Still certified: Lessons from the world of facilitation

How do you know that a facilitator is good? Apart from observing them personally, you can look at the International Association of Facilitators’ Competency Framework. As a IAF Certified™ Professional Facilitator, I am required to show how these competencies are developing in my work and recertify my skills every three years. One part of that process is an essay about lessons learned in the past years.

You can find a copy of that essay below (lightly edited). What are you learning about facilitation?

In this essay, I plan to reflect on lessons learned since my original certification in 2012, consider changes to my facilitation style and behaviour and explore what growth I have experienced as a facilitator during the the time since my last recertification in 2016. I will follow the IAF Core Competencies as a framework for this reflection, closing with some general remarks.

Competency A: Creating Collaborative Client Relationships

This competency covers the ability to develop working partnerships, design and customize applications to meet client needs and manage multi-session events effectively. It also includes working in collaboration, such as co-facilitation. Two aspects of my work have particularly relied on this skill: Engaging in longer strategic change processes and working in collaboration with other facilitators.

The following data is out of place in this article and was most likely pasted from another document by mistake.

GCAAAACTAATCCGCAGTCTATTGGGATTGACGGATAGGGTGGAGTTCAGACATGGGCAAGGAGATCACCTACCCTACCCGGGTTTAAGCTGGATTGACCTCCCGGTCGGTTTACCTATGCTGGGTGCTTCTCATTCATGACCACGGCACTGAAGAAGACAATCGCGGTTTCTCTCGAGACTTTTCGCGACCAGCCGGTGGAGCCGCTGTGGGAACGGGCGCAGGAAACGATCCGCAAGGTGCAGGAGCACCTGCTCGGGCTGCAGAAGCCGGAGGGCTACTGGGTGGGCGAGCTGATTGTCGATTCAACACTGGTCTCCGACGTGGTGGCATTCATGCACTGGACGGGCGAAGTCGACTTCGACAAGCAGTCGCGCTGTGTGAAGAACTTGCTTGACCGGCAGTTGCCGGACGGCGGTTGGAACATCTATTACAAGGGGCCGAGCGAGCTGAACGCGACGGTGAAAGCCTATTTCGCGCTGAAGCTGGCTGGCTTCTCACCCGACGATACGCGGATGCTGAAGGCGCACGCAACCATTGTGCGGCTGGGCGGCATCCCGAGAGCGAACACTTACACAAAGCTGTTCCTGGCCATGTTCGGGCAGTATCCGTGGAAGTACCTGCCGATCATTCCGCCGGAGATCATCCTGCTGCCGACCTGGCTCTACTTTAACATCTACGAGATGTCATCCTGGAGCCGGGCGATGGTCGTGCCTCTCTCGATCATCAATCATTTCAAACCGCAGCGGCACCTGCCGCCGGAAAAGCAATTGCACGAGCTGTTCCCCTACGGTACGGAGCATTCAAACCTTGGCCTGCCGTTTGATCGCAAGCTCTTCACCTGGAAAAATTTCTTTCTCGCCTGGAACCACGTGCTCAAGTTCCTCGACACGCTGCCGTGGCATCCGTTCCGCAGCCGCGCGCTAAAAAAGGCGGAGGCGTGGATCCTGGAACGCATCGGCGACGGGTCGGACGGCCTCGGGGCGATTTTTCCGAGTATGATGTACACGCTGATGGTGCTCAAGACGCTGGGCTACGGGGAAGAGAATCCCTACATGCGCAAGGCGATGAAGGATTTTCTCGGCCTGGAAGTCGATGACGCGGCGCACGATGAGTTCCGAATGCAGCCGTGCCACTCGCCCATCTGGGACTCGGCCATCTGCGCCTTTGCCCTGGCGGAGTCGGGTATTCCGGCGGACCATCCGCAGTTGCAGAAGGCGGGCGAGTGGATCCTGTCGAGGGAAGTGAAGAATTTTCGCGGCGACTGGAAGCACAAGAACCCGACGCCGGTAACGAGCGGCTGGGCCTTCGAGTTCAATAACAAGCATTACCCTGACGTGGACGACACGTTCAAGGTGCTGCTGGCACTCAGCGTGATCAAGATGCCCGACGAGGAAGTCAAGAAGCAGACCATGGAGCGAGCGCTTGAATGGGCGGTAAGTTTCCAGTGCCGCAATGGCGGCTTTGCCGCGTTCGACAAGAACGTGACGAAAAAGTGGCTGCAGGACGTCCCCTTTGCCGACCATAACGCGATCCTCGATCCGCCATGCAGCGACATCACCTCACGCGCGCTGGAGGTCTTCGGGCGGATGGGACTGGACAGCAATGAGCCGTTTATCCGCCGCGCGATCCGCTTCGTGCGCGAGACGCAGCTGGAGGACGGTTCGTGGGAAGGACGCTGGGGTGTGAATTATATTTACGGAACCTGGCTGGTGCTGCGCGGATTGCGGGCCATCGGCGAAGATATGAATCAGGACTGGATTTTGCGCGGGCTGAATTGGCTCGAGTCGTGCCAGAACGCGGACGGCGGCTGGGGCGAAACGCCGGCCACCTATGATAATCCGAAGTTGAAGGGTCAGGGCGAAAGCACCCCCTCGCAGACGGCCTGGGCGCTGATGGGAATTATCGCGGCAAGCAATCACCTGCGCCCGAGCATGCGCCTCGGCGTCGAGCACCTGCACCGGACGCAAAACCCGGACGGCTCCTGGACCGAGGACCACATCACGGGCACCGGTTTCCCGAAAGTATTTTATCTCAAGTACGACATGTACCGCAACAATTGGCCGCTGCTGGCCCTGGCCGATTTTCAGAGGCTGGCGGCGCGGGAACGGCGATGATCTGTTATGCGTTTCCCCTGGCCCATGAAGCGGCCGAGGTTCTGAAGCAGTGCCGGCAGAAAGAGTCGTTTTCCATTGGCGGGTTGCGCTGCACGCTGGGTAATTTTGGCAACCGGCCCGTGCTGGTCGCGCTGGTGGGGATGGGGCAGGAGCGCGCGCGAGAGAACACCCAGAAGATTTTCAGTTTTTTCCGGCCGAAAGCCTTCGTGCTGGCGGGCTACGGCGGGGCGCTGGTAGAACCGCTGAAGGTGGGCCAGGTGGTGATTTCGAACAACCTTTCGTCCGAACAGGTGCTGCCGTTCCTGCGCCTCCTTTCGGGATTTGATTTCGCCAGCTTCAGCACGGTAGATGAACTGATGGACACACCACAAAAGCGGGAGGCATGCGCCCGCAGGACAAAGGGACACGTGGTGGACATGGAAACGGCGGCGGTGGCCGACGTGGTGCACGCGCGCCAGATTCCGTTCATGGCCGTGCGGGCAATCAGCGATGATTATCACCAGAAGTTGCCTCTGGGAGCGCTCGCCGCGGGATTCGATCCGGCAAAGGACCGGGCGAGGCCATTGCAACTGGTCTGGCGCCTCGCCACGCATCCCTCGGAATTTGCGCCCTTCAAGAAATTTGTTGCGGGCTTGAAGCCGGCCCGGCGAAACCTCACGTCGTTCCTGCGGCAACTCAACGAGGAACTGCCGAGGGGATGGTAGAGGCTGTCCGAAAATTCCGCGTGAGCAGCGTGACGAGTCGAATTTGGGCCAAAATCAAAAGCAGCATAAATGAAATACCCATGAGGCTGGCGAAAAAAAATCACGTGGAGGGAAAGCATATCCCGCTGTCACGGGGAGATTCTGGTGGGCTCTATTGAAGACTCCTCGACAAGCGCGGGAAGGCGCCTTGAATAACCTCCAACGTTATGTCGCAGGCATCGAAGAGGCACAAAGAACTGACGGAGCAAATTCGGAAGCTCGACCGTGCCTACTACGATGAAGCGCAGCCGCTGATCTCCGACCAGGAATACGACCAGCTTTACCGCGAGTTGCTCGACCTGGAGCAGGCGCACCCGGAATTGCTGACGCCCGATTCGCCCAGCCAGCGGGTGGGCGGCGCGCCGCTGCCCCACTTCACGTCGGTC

In the past years, I had the privilege to accompany a number of organisations in longer strategic change processes – either through explicit contracts for that purpose, or through regular engagements for annual meetings with a strategic component. This resulted in a slight shift of the facilitator role (in the run-up and follow-up of sessions) towards coaching (with the senior executives that were my direct partners) and consulting (in the process of identifying the most important needs and best framework for interventions). Next to improved interviewing skills, a key element was to ensure involvement from all relevant parts of the organisation in the preparation of each event (or process). Without sufficient input, the danger is that the facilitator risks becoming a tool for the management team and loses their neutral, outcome-oriented stance.